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So I'm trying to put together something for work.

What I'm looking to do is having a primary page with two drop down menus. Each contain a list of items, let's say, A B C.

Then on separate, hidden tabs, a list of items referred to by A, B and C. Let's say 1,2,3,4,5.

The goal being that a user selects two items, a "from" and a "to", and that the excel worksheet spits back the items contained that were gained or lost by the change.

 

Example: A includes 1,2,3. B includes 3,4,5. C includes 1,3,5.

 

User selects "A" in the "from" dropdown menu, and "C" from the "to" dropdown menu.

Page displays +5, -2.

 

How could I achieve that?

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So I'm trying to put together something for work.

What I'm looking to do is having a primary page with two drop down menus. Each contain a list of items, let's say, A B C.

Then on separate, hidden tabs, a list of items referred to by A, B and C. Let's say 1,2,3,4,5.

The goal being that a user selects two items, a "from" and a "to", and that the excel worksheet spits back the items contained that were gained or lost by the change.

 

Example: A includes 1,2,3. B includes 3,4,5. C includes 1,3,5.

 

User selects "A" in the "from" dropdown menu, and "C" from the "to" dropdown menu.

Page displays +5, -2.

 

How could I achieve that?

Hot damn! An excel question that I don't know the answer to. You're looking at three different number sets, and when a user chooses two number sets, the excluded numbers are displayed? This doesn't sound like an excel issue, but a program for something like R.

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Well, this doesn't actually need to occur in Excel, but it's the only program I could think of that I could use to do this. I can't actually code anything and it's got to be usable by any random moron, that's why I figured Excel would work.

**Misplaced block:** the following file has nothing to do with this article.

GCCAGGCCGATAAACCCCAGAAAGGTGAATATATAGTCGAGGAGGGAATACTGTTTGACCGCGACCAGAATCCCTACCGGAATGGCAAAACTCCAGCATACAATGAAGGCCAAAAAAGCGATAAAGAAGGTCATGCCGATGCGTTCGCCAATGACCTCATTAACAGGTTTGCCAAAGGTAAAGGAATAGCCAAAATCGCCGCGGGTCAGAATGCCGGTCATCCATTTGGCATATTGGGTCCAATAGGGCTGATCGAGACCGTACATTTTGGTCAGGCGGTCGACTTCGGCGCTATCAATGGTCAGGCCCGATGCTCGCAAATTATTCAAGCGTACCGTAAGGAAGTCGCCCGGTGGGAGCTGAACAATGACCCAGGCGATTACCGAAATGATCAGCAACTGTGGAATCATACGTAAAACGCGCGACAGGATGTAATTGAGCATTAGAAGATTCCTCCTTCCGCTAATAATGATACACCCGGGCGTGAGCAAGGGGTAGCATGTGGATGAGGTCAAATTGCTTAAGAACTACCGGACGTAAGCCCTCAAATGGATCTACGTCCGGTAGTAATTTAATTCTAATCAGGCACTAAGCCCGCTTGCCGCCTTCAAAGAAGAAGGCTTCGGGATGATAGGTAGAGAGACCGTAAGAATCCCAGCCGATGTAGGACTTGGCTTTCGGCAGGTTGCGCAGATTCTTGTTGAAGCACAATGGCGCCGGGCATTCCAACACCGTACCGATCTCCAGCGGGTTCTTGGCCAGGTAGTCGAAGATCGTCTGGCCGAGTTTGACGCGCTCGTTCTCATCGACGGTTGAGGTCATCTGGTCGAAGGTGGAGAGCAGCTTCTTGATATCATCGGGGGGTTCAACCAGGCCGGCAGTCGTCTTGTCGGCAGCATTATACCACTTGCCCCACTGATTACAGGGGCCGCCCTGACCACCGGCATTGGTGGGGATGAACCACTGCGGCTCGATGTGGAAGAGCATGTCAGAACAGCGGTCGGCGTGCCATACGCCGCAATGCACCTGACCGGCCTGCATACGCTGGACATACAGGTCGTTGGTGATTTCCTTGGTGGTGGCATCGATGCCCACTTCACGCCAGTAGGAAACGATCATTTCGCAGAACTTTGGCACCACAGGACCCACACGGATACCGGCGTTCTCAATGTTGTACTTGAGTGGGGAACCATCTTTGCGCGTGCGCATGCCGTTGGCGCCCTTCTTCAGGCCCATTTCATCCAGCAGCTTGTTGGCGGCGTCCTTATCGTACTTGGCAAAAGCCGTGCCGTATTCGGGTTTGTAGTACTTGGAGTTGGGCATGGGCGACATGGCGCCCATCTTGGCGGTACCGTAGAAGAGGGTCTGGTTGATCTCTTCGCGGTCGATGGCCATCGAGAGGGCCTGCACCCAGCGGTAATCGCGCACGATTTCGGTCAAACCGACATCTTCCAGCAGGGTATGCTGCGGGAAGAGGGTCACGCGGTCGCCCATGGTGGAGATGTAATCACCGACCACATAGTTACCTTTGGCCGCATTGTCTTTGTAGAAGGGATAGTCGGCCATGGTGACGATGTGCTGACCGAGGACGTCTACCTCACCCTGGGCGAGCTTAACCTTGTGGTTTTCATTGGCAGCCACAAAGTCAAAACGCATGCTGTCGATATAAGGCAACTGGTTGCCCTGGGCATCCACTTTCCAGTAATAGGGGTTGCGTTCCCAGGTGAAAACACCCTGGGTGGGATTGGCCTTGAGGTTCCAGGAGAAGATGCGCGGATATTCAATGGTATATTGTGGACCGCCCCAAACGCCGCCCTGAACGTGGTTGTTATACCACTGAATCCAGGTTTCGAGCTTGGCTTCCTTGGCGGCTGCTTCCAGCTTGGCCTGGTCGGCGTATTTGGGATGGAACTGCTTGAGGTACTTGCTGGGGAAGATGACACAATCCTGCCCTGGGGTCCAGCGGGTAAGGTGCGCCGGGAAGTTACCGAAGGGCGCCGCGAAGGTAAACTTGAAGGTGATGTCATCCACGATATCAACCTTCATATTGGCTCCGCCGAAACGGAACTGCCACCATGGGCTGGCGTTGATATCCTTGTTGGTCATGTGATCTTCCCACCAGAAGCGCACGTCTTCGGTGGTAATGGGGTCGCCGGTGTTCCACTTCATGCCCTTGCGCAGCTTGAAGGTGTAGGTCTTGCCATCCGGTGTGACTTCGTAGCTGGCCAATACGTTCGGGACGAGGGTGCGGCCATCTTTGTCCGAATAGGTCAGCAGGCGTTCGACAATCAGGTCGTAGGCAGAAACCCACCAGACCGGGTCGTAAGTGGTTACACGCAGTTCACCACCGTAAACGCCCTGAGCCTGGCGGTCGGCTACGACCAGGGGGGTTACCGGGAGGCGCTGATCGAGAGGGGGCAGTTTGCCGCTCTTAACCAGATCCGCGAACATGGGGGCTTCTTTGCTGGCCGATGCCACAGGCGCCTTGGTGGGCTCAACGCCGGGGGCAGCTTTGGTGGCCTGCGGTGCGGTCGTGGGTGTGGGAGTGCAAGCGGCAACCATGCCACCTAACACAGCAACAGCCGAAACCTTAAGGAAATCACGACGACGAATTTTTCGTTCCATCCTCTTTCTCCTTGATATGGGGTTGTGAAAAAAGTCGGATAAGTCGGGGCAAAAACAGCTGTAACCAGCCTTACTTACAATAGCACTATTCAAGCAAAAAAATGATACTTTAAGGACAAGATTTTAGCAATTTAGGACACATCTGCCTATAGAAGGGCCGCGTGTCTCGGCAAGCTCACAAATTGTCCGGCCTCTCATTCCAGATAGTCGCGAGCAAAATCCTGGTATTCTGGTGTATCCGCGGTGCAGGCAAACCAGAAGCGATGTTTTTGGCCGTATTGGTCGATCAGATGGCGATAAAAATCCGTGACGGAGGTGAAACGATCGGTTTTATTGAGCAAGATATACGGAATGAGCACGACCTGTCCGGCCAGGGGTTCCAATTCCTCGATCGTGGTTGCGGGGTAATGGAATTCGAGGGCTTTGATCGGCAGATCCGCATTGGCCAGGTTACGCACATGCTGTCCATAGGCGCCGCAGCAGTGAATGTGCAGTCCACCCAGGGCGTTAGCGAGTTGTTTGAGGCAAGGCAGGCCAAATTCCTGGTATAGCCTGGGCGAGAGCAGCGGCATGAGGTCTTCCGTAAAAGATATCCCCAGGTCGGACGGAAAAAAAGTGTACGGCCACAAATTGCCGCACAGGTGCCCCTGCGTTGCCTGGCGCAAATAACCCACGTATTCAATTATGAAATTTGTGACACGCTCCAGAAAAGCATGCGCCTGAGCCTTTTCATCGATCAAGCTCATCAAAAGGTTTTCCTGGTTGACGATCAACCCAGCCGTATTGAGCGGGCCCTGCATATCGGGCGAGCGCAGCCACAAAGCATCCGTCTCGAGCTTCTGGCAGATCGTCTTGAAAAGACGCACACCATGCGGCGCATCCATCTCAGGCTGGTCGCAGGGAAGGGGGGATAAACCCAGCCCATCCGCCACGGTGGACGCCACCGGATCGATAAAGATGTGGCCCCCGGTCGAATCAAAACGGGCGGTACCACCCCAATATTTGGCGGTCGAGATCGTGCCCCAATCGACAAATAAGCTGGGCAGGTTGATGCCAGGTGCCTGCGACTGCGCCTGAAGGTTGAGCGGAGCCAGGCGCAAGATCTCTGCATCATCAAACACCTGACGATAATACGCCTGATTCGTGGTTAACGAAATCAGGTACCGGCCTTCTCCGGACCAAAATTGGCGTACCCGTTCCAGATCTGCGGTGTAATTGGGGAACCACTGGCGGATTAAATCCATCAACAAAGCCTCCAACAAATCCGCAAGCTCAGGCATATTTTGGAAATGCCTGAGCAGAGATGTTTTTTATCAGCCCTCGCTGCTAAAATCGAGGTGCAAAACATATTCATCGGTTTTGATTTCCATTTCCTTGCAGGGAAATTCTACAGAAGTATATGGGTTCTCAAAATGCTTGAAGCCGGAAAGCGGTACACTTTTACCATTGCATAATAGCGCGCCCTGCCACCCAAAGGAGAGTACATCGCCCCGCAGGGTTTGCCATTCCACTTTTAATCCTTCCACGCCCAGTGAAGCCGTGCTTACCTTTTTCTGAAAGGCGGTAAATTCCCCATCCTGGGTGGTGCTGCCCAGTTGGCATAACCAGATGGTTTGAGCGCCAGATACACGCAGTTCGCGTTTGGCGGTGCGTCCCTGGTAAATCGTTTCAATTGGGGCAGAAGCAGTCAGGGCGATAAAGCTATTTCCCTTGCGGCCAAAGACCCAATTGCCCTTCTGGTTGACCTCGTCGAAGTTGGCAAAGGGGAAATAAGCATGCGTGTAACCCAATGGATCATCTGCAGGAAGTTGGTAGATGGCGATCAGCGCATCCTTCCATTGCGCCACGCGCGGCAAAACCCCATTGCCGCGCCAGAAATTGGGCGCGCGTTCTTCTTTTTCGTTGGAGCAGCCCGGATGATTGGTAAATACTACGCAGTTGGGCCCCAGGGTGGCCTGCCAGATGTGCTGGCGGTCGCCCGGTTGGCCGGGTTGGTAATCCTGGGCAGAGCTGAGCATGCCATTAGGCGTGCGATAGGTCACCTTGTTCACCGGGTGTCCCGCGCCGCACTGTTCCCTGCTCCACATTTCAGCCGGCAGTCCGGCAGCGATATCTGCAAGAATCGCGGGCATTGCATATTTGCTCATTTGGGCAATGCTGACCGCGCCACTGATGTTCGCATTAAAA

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Well, an alternative is to use a count system followed by a logic test such as this:

http://answers.yahoo.com/question/index?qid=20090928122012AAyCebT

 

For example... two number sets, column B and C

B C

1 1

2 2

3 4

 

To determine whether the numbers 1,2,3,4, or 5 are in either set

=COUNTIF(B$1:B$3, 1) =COUNTIF(C$1:C$3, 1)

=COUNTIF(B$1:B$3, 2) =COUNTIF(C$1:C$3, 2)

=COUNTIF(B$1:B$3, 3) =COUNTIF(C$1:C$3, 3)

=COUNTIF(B$1:B$3, 4) =COUNTIF(C$1:C$3, 4)

=COUNTIF(B$1:B$3, 5) =COUNTIF(C$1:C$3, 5)

 

To determine overlap as well as which numbers over lap

 

=IF(B6*C6=1,1,0)*IF(B6+C6=0,0,1) =IF(C6*B6=1,0,-1)*IF(B6+C6=0,0,1)

=IF(B7*C7=1,2,0)*IF(B7+C7=0,0,1) =IF(C7*B7=1,0,-2)*IF(B7+C7=0,0,1)

=IF(B8*C8=1,3,0)*IF(B8+C8=0,0,1) =IF(C8*B8=1,0,-3)*IF(B8+C8=0,0,1)

=IF(B9*C9=1,4,0)*IF(B9+C9=0,0,1) =IF(C9*B9=1,0,-4)*IF(B9+C9=0,0,1)

=IF(B10*C10=1,5,0)*IF(B10+C10=0,0,1) =IF(C10*B10=1,0,-5)*IF(B10+C10=0,0,1)

Your readout should look something like this

 

1 0

2 0

0 -3

0 -4

0 0

The first column includes the common numbers between the two, whereas the second column includes the differences.

 

I'm too sure how you would put that into a button format using excel.

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Example: A includes 1,2,3. B includes 3,4,5. C includes 1,3,5.

 

User selects "A" in the "from" dropdown menu, and "C" from the "to" dropdown menu.

Page displays +5, -2.

 

What operation are you trying to perform? I'm not quite sure how/why the result of from "C" to "A" yields +5,-2.

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=IF(B12=1,1," ")&" "&IF(B13=2, 2, " ")&" "&IF(B14=3, 3, " ")&" "&IF(B15=4,4, " ")&" "&IF(B16=5,5, " ")

=IF(C12=-1,-1," ")&" "&IF(C13=-2, -2, " ")&" "&IF(C14=-3, -3, " ")&" "&IF(C15=-4,-4, " ")&" "&IF(C16=-5,-5, " ")

These equations would give you a more manageable readout. I'm thinking that you want to use the "Control Tool" to make buttons that would run a macro, but I have no experience with it.

1 2

-3 -4